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Max Beerbohm


Max Beerbohm should not be here, as his one completed novel – Zuleika Dobson – is a slight but very witty satire of Oxford. But he is here because of this novel, a satire in a style which few other nationalities produce, because of his association with many of the literary greats of the Edwardian era, because of his criticism, particularly theatrical, for his stylish and urbane wit and, finally, because to George Bernard Shaw and many others, he was the incomparable Max.

Born Henry Maximilian Beerbohm in London in 1872, he went to Oxford but never finished his degree though, of course, he did set his only completed novel in Oxford. Most of his writing was light, concentrating on essays, criticism, short stories and parodies. He knew many of the leading writers and artists of the day through his association with the Rhymers Club, the New English Art Club and the like. His half-brother was Sir Herbert Beerbohm Tree, the actor-manager and this gave him an entree to theatrical circles and led him to become one of the leading dramatic critics of his day. He was also a successful artist, specialising in caricatures. In 1910, he married the American actress, Florence Kahn and they lived in Italy for the rest of his life, except for the two world wars. He died in 1956.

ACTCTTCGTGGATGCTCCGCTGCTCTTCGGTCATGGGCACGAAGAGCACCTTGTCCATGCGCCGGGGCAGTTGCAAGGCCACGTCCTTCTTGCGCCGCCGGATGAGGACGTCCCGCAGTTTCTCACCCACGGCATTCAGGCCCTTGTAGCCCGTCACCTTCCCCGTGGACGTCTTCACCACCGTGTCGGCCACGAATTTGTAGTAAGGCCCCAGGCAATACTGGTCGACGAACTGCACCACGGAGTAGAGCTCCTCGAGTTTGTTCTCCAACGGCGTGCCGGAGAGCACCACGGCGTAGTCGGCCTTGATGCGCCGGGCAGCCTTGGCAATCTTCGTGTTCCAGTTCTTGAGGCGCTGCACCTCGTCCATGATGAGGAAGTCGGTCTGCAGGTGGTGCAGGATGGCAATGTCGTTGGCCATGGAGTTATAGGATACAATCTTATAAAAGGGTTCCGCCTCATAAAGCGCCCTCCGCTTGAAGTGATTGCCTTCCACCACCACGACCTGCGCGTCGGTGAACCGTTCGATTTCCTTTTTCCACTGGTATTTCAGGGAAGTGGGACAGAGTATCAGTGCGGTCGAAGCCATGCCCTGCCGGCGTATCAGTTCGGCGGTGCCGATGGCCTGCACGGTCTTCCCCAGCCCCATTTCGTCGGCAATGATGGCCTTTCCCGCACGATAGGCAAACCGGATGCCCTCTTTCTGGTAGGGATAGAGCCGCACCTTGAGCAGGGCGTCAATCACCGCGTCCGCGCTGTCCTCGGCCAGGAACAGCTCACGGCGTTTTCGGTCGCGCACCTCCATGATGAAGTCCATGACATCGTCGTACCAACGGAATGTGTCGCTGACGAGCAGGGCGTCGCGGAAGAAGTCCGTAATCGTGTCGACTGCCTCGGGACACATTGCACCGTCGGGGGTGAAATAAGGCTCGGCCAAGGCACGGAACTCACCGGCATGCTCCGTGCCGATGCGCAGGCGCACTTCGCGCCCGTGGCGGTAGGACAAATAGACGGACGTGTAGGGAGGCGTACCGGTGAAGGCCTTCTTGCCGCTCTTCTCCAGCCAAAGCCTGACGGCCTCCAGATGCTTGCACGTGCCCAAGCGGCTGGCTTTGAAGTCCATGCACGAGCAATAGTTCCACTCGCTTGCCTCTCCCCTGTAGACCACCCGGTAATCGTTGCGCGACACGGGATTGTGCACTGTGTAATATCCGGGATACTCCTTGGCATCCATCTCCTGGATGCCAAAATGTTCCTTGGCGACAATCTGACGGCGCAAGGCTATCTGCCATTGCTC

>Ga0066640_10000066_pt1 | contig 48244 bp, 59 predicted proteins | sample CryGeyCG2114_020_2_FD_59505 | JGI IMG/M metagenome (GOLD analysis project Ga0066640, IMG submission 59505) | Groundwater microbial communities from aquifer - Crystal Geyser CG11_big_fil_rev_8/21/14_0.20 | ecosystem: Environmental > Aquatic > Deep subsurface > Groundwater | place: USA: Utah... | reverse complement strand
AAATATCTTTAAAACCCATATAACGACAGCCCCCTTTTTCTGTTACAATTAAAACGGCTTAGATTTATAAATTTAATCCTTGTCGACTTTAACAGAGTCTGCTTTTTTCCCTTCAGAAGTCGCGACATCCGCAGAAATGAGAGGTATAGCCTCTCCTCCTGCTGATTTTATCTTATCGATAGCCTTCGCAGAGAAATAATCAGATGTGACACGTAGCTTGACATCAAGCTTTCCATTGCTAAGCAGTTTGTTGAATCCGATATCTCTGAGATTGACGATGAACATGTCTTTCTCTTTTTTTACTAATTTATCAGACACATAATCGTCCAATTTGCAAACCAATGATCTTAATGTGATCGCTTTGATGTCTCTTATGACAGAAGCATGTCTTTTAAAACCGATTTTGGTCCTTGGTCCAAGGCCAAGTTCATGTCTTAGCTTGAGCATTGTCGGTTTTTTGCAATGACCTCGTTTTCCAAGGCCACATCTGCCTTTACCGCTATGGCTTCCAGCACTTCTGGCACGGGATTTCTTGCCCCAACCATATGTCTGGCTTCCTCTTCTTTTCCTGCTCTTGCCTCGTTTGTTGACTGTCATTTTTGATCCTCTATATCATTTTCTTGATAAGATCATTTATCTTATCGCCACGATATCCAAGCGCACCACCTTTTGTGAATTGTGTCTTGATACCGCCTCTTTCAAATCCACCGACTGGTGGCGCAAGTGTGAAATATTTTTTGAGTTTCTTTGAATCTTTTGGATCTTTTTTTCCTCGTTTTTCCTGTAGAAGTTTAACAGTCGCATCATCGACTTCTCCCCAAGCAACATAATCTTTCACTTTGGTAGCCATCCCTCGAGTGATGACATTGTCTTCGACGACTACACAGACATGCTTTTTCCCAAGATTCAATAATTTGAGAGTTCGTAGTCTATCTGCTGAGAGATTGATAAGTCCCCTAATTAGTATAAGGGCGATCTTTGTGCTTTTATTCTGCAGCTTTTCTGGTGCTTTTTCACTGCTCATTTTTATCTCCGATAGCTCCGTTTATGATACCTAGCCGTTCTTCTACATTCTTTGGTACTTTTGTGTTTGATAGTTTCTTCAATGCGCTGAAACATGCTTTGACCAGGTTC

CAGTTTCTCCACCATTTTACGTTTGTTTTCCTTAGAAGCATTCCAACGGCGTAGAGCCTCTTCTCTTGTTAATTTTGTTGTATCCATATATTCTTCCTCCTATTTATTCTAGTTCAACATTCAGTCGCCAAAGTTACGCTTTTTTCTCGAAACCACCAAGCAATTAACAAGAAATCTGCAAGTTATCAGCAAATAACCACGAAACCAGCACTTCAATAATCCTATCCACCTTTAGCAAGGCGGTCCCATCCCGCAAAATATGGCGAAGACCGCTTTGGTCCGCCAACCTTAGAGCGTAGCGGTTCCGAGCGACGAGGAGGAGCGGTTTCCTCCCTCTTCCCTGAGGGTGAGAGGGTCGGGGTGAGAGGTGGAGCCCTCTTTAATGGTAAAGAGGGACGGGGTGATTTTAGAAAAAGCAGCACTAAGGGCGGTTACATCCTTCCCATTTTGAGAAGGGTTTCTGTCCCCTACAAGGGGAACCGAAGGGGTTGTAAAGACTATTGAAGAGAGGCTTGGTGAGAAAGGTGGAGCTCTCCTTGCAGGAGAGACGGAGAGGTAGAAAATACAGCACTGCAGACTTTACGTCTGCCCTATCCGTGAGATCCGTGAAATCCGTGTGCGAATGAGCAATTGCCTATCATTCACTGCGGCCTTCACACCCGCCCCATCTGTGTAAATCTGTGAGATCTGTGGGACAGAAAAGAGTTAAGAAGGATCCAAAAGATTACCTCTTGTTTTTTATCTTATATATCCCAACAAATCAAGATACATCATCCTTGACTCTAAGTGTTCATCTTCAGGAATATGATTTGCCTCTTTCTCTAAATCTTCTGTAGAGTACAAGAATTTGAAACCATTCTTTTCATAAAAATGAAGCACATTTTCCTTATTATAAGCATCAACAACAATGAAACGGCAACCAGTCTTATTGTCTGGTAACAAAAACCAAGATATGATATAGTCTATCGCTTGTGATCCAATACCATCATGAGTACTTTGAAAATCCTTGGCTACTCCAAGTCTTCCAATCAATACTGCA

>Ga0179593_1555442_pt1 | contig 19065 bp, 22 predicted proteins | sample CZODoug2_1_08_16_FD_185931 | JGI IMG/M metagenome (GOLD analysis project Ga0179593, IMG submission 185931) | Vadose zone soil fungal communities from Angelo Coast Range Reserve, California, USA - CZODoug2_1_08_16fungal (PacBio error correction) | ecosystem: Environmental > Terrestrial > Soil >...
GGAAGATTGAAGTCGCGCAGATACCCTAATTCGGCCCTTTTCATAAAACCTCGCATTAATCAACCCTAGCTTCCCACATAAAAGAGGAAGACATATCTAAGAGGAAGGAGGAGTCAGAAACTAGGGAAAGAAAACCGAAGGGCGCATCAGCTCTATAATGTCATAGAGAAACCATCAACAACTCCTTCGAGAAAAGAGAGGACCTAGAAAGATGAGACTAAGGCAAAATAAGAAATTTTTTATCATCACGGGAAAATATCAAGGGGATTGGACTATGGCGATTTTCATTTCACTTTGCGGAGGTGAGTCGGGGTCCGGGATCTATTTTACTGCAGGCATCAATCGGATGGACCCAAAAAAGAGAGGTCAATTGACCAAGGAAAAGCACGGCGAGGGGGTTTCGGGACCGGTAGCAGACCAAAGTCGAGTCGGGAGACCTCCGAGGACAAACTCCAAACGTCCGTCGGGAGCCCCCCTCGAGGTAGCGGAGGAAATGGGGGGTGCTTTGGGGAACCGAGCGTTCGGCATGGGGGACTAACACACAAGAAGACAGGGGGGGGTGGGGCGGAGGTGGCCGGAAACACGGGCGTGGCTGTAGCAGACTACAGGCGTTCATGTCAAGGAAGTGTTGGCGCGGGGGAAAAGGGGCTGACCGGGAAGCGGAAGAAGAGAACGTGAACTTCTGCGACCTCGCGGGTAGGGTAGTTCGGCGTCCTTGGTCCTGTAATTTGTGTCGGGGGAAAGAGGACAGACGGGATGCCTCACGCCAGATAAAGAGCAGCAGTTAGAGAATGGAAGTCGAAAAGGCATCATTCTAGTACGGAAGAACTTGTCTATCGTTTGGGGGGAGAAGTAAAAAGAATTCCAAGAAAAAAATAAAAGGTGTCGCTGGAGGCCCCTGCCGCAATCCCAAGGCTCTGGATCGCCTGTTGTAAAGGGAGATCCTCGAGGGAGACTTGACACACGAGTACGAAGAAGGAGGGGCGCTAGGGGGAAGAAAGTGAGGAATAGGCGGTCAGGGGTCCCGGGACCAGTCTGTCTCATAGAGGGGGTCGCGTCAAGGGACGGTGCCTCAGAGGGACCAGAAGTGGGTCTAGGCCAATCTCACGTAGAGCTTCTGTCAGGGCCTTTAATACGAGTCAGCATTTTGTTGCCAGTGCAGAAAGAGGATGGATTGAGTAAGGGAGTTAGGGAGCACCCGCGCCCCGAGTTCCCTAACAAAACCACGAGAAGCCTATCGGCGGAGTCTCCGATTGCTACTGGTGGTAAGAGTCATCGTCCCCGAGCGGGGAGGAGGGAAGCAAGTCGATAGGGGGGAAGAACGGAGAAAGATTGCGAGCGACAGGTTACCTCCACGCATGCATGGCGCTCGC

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Max Beerbohm
Max Beerbohm
Sir Max Beerbohm
Texts of his works online


1896 The Works of Max Beerbohm
1897 The Happy Hypocrite
1899 More
1909 Yet Again
1911 Zuleika Dobson
1912 A Christmas Garland
1919 Seven Men
1920 And Even Now
1923 A Peep into the Past
1924 Around Theatres
1928 A Variety of Things
1928 The Dreadful Dragon of Hay Hill
1954 Lytton Strachey
1957 Mainly on the Air
1962 The Incomparable Max: A Collection of Writings of Sir Max Beerbohm
1963 Max in Verse
1969 More Theatres
1970 Last Theatres
1970 Selected Prose
1972 A Peep into the Past and other Prose Pieces.
1982 Max Beerbohm and The Mirror of the Past (includes text of unfinished novel, The Mirror of the Past)
1994 Collected Verse